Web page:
In my first post, I linked to a recent Daily column by Ray Martin that criticizes universities for discriminating against evangelical Christians.
The relationship between Christians and the university is an important subject, and I’m glad Ray started this conversation.
Unfortunately, his column begins on a dishonest premise. He mentions a student at Missouri State University who was accused of discriminating against gays after she refused to sign a letter in support of adoption by same-sex couples. But he leaves out what happened next:
The university quickly settled Brooker’s lawsuit by removing the discrimination charge from her record and paying for her to go to graduate school. The university president also called for an independent investigation by two outside scholars, the deans of social work at Indiana University and the University of Tennessee.
So instead of discriminating against a Christian, we see that in this case the system worked to protect her rights and make sure it did not happen again.
The second half of Ray’s article is similarly inflammatory and contains another major fact error. It is not true that “the majority of Americans at least claim to be evangelical Christians.” Ray does not say where he found that statistic, but two different studies show evangelicals to make up 26 to 29 percent of the population.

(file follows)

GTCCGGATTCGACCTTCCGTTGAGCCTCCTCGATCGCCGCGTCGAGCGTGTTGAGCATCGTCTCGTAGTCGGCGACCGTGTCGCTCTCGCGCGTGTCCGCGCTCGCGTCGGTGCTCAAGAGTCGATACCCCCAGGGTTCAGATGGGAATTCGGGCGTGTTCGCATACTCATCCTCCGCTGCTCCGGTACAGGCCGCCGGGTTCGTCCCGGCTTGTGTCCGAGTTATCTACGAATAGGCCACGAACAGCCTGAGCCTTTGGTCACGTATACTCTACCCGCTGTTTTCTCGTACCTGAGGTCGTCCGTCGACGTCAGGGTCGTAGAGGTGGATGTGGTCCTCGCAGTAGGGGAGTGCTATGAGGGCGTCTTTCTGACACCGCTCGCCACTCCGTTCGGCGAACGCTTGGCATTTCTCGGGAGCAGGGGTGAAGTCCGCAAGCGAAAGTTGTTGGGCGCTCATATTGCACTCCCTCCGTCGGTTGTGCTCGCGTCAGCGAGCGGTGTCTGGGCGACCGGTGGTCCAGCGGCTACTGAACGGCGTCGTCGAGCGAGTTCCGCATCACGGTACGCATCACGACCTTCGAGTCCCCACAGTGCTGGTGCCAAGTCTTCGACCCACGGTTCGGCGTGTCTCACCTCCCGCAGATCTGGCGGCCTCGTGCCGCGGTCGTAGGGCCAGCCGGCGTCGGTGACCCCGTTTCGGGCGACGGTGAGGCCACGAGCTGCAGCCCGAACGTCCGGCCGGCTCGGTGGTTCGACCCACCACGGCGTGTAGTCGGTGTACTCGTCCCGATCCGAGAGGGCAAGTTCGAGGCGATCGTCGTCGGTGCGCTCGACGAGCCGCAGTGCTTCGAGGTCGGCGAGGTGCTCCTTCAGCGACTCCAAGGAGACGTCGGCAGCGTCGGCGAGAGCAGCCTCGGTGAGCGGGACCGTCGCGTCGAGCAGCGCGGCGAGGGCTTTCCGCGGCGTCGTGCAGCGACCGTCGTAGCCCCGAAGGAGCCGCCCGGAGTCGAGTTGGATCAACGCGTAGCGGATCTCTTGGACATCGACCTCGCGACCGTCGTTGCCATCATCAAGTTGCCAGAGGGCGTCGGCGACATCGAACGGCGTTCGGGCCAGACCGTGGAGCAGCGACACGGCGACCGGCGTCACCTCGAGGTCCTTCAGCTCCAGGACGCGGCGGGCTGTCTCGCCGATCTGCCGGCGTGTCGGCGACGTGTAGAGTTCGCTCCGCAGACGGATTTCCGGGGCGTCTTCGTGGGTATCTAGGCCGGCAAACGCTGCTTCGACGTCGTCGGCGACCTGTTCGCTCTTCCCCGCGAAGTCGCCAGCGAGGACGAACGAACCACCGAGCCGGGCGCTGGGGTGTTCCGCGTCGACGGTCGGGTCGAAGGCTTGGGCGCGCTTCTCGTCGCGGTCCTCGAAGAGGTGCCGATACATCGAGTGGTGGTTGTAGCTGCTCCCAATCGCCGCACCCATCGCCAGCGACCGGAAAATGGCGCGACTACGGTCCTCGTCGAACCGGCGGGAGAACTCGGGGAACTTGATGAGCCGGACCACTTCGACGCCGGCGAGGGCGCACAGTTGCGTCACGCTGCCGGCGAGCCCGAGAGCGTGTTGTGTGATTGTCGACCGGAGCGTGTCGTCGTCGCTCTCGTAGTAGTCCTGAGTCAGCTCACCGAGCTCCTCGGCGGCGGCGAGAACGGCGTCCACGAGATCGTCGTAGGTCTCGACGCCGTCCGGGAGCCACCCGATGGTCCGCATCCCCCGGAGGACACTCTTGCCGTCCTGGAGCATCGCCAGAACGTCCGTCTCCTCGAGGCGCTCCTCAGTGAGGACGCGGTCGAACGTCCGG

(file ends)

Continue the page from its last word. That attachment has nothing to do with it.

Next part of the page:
I admit this is a hard statistic to determine, because evangelical is one of the most abused words in the English language. Does it mean anyone who practices evangelism? Is it just another synonym for conservative Christian? What is the difference between an evangelical and a fundamentalist?
These are complicated questions, but one thing is clear. The world does not break down into a simple dichotomy of evangelicals versus “naturalists.” Many Christians believe in evolution, and many scientists are religious. Ray seems to confuse tolerance with forcing science classes to pander to his particular beliefs.
I don’t want to be unfair to Ray. Anti-Christian bigotry does exist, as shown by the first comment on his column. “Jason” writes, “That or maybe Evangelicals are stupid and professors aren’t dumb enough to miss that fact?”
Evangelicals are not more or less dumb than any other group. And as Jason demonstrates quite well, being a secular humanist does not automatically make you smart.
But while Christians, like anyone else, have the right for their beliefs to be tolerated, they do not have the right for those beliefs to go unchallenged. We come to college to be exposed to new ideas. It may be uncomfortable to face ideas you don’t agree with, but it is not oppression.